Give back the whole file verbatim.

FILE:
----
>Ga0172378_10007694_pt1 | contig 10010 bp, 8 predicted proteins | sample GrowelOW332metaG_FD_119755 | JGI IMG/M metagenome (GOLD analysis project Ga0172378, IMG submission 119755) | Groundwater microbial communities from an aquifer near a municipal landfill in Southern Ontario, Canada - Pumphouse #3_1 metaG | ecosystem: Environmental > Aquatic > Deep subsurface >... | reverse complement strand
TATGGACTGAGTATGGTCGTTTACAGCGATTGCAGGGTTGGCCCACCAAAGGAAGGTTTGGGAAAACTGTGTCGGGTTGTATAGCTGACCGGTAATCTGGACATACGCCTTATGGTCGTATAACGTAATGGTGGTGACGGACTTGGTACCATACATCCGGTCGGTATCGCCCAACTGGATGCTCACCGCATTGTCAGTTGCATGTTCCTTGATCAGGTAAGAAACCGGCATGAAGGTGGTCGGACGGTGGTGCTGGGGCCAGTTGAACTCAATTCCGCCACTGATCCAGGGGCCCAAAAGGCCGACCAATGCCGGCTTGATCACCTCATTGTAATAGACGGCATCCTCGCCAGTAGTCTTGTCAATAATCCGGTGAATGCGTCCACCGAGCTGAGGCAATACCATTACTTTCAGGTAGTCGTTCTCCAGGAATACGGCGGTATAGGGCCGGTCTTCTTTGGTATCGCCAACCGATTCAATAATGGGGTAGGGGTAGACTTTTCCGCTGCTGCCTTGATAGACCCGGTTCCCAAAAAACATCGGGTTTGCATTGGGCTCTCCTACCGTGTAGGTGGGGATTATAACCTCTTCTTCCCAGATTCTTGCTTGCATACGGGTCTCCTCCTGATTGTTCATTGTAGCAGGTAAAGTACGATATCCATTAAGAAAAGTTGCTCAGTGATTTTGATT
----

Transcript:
>Ga0172378_10007694_pt1 | contig 10010 bp, 8 predicted proteins | sample GrowelOW332metaG_FD_119755 | JGI IMG/M metagenome (GOLD analysis project Ga0172378, IMG submission 119755) | Groundwater microbial communities from an aquifer near a municipal landfill in Southern Ontario, Canada - Pumphouse #3_1 metaG | ecosystem: Environmental > Aquatic > Deep subsurface >... | reverse complement strand
TATGGACTGAGTATGGTCGTTTACAGCGATTGCAGGGTTGGCCCACCAAAGGAAGGTTTGGGAAAACTGTGTCGGGTTGTATAGCTGACCGGTAATCTGGACATACGCCTTATGGTCGTATAACGTAATGGTGGTGACGGACTTGGTACCATACATCCGGTCGGTATCGCCCAACTGGATGCTCACCGCATTGTCAGTTGCATGTTCCTTGATCAGGTAAGAAACCGGCATGAAGGTGGTCGGACGGTGGTGCTGGGGCCAGTTGAACTCAATTCCGCCACTGATCCAGGGGCCCAAAAGGCCGACCAATGCCGGCTTGATCACCTCATTGTAATAGACGGCATCCTCGCCAGTAGTCTTGTCAATAATCCGGTGAATGCGTCCACCGAGCTGAGGCAATACCATTACTTTCAGGTAGTCGTTCTCCAGGAATACGGCGGTATAGGGCCGGTCTTCTTTGGTATCGCCAACCGATTCAATAATGGGGTAGGGGTAGACTTTTCCGCTGCTGCCTTGATAGACCCGGTTCCCAAAAAACATCGGGTTTGCATTGGGCTCTCCTACCGTGTAGGTGGGGATTATAACCTCTTCTTCCCAGATTCTTGCTTGCATACGGGTCTCCTCCTGATTGTTCATTGTAGCAGGTAAAGTACGATATCCATTAAGAAAAGTTGCTCAGTGATTTTGATT